Again, it’s the narrator who tells us that the “eyes of both were opened” and it’s God who says, “the man has become like one of us knowing good and evil” – precisely as the serpent had said.

Whatever the author wants us to know, we should not think that shrewd insight alone is the goal. The crafted vision of the serpent is not wrong on the facts, but wrong in its aims. It’s not that the serpent doesn’t know what it’s talking about. Rather, God’s question to the found man: “Who told you?”, reveals the actual problem. The serpent was indeed wiser than all the animals of the field, but the man wasn’t meant to heed his instructions and embody his prescriptions in order to gain God’s vision.

Craft requires truer sight. This is the very problem facing the proverbial young man in Proverbs 7–8. Both Ladies Folly and Wisdom are sexually attractive. Both cry out to the young man. Yet, he cannot distinguish which woman will strike him down and which will offer life abundantly. Proverbs 1–8 repeatedly places the young man’s parents over his shoulder in a variety of situations developing his sight.

Representing faithful guidance from God through the family, they are the voice to whom he should be listening, inclining his ears toward, in order to see the situation more truly.

Well-crafted sight requires that we inhabit the prescriptions of our traditions and families. Scripture imagines an ideal upbringing, where our bodies have practised experiments from our youth like the young man – parents over our shoulders pointing and honing our vision of what is and what could be.

When we speak of craft, we must be honest about the vision required for it. And when we picture that honed vision, Scripture asks us: To whom are we listening, and, what rituals are they prescribing for us in order to see what they want to show us? Such traditions, communities and rituals produce what we commonly call “a craft.” In various points of life, we might want the final product of the craft: someone to fix our boiler, settle a child or recover files from a dilapidated hard drive. In those moments, we wish for the vision of a master plumber, experienced mother or skilled technician. But these modifiers – master, experienced, skilled – only mean as much as the traditions that shaped them, the voices and the rituals within the communities that honed their sight. An experienced mother still might be an abusive mother. A master plumber might not care enough to seal every leak or may see subtle leaks as potential for creating future business. Serpents can be the wisest person in the room, but that doesn’t mean we should listen to them!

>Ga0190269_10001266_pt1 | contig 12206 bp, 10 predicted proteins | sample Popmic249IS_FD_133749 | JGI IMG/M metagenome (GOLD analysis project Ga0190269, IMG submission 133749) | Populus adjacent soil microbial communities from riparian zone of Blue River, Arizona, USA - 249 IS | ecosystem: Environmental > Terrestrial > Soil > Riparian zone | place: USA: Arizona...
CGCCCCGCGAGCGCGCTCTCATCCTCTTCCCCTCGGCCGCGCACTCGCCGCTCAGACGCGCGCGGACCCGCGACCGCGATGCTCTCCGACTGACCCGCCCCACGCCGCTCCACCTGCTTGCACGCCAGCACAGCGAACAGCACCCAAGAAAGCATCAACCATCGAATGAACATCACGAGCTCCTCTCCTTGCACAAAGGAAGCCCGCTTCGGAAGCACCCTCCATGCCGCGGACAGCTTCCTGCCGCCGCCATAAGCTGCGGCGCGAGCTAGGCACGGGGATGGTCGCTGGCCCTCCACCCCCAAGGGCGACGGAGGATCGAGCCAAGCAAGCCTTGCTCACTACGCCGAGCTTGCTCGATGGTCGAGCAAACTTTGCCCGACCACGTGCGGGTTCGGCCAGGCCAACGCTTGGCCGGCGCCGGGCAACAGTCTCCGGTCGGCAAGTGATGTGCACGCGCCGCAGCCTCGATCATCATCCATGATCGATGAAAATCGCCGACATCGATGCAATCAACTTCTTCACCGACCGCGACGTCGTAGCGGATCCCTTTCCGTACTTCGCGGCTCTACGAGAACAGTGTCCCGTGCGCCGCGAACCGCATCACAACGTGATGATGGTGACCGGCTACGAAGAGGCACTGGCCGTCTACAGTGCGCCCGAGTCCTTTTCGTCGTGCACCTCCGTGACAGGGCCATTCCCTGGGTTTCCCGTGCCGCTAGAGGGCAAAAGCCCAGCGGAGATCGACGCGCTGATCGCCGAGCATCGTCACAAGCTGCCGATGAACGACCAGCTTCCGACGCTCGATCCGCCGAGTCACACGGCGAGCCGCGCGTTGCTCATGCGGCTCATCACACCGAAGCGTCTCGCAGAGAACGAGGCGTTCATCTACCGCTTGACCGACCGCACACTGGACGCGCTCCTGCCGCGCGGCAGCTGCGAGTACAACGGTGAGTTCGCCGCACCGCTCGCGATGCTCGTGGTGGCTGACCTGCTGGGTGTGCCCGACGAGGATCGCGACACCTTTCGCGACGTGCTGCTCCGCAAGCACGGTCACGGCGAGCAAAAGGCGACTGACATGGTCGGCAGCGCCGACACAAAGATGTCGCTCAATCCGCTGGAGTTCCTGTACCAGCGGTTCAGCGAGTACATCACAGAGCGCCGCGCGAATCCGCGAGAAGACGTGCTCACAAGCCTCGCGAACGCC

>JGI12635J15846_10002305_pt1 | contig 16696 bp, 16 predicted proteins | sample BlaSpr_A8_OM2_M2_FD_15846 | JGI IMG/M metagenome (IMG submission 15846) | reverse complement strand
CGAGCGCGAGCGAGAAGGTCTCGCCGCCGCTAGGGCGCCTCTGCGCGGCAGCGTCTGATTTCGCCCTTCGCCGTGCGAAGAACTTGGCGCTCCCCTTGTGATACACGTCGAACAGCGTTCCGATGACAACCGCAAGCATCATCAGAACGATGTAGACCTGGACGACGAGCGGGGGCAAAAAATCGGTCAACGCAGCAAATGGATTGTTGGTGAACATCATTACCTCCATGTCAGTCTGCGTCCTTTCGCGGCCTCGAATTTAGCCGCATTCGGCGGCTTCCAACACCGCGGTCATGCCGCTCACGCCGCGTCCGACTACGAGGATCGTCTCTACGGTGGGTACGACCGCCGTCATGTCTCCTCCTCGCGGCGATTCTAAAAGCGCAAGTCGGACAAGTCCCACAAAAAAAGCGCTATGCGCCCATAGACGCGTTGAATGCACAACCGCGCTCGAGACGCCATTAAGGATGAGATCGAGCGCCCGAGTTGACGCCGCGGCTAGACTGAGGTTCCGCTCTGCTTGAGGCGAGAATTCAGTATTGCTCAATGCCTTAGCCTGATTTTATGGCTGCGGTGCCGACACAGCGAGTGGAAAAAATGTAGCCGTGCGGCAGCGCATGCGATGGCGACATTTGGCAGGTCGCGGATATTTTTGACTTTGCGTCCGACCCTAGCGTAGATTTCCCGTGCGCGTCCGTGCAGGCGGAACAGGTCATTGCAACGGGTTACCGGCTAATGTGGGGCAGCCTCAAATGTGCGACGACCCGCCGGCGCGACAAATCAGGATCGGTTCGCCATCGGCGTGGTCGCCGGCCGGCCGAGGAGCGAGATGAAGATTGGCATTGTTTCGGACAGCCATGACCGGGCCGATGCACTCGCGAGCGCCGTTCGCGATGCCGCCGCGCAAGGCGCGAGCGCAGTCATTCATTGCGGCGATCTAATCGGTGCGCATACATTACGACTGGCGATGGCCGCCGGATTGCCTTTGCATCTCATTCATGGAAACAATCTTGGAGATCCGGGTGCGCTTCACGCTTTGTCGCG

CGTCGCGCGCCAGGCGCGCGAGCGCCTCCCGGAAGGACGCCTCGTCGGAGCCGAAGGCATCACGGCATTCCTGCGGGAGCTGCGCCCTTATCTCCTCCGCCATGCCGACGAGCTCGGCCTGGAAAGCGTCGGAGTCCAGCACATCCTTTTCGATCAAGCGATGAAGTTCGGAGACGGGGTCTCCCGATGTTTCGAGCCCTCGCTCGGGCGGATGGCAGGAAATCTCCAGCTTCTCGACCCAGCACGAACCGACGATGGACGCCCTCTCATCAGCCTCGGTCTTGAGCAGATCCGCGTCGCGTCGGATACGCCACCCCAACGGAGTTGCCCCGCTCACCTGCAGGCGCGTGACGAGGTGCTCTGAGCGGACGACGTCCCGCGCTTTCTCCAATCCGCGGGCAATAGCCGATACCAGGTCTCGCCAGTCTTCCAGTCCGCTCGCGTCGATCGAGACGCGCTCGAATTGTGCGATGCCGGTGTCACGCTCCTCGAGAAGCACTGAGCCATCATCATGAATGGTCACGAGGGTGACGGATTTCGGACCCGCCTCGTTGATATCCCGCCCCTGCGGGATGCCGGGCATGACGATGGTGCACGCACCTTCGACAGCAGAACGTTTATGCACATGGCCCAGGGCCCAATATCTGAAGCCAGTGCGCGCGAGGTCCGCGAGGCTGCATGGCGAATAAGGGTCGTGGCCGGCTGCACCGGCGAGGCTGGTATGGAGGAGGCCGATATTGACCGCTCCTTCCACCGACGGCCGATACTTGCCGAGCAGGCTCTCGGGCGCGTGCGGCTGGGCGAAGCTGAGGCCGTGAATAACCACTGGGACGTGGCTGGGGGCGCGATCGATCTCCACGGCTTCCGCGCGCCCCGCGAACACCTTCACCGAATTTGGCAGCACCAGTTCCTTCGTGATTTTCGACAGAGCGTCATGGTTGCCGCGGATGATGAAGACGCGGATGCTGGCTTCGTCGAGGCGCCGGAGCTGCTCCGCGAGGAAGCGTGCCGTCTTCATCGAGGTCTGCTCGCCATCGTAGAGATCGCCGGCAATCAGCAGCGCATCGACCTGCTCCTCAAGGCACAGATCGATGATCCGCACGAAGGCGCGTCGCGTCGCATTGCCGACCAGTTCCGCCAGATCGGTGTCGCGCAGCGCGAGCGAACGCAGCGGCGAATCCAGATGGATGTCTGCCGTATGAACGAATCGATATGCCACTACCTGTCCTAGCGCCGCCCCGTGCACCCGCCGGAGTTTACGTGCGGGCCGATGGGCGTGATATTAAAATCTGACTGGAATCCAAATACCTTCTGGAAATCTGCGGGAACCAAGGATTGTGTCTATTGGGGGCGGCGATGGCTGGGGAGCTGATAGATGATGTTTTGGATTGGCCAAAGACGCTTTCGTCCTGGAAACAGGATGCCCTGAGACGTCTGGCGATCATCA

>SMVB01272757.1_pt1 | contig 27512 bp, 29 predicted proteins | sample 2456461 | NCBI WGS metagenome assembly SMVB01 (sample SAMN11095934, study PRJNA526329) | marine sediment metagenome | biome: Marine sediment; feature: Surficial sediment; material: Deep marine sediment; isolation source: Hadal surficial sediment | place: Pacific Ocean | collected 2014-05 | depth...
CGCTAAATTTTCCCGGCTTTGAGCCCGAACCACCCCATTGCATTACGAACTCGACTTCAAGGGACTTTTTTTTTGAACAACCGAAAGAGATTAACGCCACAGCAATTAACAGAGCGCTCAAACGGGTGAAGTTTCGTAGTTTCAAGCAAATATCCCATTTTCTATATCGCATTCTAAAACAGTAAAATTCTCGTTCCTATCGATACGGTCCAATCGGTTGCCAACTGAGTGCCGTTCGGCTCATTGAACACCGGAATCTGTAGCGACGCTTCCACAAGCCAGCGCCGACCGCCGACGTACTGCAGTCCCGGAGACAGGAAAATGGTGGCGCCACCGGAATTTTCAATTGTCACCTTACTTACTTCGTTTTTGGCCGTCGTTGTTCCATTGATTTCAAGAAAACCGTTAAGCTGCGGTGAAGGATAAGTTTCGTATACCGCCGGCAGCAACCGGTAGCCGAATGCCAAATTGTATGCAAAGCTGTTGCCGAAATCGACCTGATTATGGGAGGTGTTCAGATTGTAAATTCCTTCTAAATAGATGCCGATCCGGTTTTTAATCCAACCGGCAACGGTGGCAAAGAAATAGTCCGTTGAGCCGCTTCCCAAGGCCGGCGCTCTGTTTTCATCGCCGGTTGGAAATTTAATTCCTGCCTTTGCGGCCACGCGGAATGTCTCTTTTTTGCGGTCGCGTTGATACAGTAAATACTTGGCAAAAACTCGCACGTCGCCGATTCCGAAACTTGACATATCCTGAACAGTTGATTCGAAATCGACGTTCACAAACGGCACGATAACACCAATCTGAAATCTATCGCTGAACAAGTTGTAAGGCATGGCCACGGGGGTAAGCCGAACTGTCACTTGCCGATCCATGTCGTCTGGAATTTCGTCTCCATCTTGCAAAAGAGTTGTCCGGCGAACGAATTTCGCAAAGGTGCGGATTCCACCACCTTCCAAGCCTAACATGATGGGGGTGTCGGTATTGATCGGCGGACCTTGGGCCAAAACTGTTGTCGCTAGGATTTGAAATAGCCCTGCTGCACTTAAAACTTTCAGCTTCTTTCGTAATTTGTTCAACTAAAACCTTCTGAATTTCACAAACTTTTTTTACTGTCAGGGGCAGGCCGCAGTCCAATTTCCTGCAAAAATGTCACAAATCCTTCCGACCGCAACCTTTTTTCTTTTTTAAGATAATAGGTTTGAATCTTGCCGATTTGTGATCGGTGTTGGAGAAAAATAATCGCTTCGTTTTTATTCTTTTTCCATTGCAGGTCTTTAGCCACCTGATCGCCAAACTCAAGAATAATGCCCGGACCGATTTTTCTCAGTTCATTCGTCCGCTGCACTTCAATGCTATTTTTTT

And so, we must attend to the social bodies that surround the craft, that form the person into the craft. According to Deuteronomy 4, Israel’s vocation to the world was to be a wise and discerning nation. For what? For the sake of wisdom? No! Through the repetitive rituals and guidance of God’s instruction (often translated “law”), Israel’s wisdom aimed at justice and righteousness for creation itself, loving the neighbour as oneself (Lev 19:18), loving the foreigner as oneself (Lev 19:33–34), and thereby fulfilling God’s command to love, well, God (Deut 6:5).

We require well-crafted vision in order to love neighbour, stranger and God in ways fitting to creation and our vocations. Scripture poses a more substantive muddle for us: to whose voice are we listening and what repeated rituals are they prescribing in order to craft our vision. What anchors the social bodies to whom we submit our bodies, energies and attentiveness? Or in biblical metaphors, in whose soil are we planted? Craftiness doesn’t guarantee that our expertise will be properly aimed.

The dirt of our traditions, its voices and rituals, must find a source in the instruction, the voice, of God through Scripture and the living Holy Spirit in our communities. That is our only hope of being a blessed canvas stretcher (like Paul), builder (like Jesus), civil court judge (like Deborah), or any of the technical vocations in which we hone our skills.

[1]. Leslie Bustard, of blessed memory, gave me this phrase “strong ally” as a better attempt at translating ezer kenegdo, rather than “helpmeet” or “fit helper.” It makes better sense of both Hebrew terms as they are used throughout the Bible.

[2]. R. W. L. Moberly, “Did the Serpent Get It Right?,” in Journal of Theological Studies 39, no. 1 (1988): 1–27.

Crafty Sight – The Kirby Laing Centre (2024)